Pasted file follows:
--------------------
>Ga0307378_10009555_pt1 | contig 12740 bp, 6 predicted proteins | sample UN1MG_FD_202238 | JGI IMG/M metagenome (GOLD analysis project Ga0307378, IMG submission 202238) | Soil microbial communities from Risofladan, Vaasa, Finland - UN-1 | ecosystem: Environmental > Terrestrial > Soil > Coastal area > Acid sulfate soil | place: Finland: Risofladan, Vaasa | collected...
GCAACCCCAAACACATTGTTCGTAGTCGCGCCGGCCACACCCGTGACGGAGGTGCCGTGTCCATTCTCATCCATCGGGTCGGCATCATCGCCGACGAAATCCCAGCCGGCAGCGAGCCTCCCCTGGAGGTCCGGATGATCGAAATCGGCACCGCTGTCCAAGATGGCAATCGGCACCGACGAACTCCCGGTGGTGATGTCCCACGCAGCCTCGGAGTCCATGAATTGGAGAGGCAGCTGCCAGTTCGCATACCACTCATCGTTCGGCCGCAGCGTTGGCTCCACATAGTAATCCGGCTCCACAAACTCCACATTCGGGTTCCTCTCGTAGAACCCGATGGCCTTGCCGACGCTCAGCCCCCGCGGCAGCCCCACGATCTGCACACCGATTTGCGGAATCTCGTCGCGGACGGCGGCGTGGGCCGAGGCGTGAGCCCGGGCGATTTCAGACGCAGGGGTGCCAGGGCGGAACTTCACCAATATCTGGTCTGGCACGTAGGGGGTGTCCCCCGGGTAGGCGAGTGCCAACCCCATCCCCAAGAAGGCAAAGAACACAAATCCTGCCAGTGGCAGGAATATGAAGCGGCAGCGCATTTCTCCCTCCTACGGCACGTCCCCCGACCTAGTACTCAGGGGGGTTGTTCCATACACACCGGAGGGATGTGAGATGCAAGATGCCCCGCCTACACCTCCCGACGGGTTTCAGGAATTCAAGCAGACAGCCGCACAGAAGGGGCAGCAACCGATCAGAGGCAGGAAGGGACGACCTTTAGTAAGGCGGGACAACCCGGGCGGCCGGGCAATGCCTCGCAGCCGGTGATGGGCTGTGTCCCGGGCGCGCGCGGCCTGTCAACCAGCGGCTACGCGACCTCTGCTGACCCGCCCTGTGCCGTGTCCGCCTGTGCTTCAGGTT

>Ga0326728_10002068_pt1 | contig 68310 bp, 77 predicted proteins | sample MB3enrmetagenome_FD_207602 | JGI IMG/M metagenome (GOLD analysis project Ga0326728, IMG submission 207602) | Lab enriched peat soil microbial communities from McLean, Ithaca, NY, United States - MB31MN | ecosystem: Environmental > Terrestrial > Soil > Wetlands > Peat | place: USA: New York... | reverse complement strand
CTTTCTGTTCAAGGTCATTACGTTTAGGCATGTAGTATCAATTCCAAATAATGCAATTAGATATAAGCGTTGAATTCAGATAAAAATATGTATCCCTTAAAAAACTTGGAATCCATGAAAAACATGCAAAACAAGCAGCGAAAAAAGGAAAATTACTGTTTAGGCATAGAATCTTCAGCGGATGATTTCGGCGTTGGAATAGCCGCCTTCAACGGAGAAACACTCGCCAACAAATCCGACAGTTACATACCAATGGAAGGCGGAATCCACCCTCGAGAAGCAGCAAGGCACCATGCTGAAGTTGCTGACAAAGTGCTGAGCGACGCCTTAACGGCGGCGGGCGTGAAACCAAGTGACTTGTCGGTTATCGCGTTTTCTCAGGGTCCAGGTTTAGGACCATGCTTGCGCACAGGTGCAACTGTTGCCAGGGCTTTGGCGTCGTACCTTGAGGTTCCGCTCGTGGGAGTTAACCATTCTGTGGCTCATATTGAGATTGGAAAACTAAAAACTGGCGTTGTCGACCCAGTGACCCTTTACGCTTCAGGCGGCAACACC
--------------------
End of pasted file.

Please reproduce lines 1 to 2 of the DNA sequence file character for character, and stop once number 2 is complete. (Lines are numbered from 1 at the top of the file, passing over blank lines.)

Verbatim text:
>Ga0307378_10009555_pt1 | contig 12740 bp, 6 predicted proteins | sample UN1MG_FD_202238 | JGI IMG/M metagenome (GOLD analysis project Ga0307378, IMG submission 202238) | Soil microbial communities from Risofladan, Vaasa, Finland - UN-1 | ecosystem: Environmental > Terrestrial > Soil > Coastal area > Acid sulfate soil | place: Finland: Risofladan, Vaasa | collected...
GCAACCCCAAACACATTGTTCGTAGTCGCGCCGGCCACACCCGTGACGGAGGTGCCGTGTCCATTCTCATCCATCGGGTCGGCATCATCGCCGACGAAATCCCAGCCGGCAGCGAGCCTCCCCTGGAGGTCCGGATGATCGAAATCGGCACCGCTGTCCAAGATGGCAATCGGCACCGACGAACTCCCGGTGGTGATGTCCCACGCAGCCTCGGAGTCCATGAATTGGAGAGGCAGCTGCCAGTTCGCATACCACTCATCGTTCGGCCGCAGCGTTGGCTCCACATAGTAATCCGGCTCCACAAACTCCACATTCGGGTTCCTCTCGTAGAACCCGATGGCCTTGCCGACGCTCAGCCCCCGCGGCAGCCCCACGATCTGCACACCGATTTGCGGAATCTCGTCGCGGACGGCGGCGTGGGCCGAGGCGTGAGCCCGGGCGATTTCAGACGCAGGGGTGCCAGGGCGGAACTTCACCAATATCTGGTCTGGCACGTAGGGGGTGTCCCCCGGGTAGGCGAGTGCCAACCCCATCCCCAAGAAGGCAAAGAACACAAATCCTGCCAGTGGCAGGAATATGAAGCGGCAGCGCATTTCTCCCTCCTACGGCACGTCCCCCGACCTAGTACTCAGGGGGGTTGTTCCATACACACCGGAGGGATGTGAGATGCAAGATGCCCCGCCTACACCTCCCGACGGGTTTCAGGAATTCAAGCAGACAGCCGCACAGAAGGGGCAGCAACCGATCAGAGGCAGGAAGGGACGACCTTTAGTAAGGCGGGACAACCCGGGCGGCCGGGCAATGCCTCGCAGCCGGTGATGGGCTGTGTCCCGGGCGCGCGCGGCCTGTCAACCAGCGGCTACGCGACCTCTGCTGACCCGCCCTGTGCCGTGTCCGCCTGTGCTTCAGGTT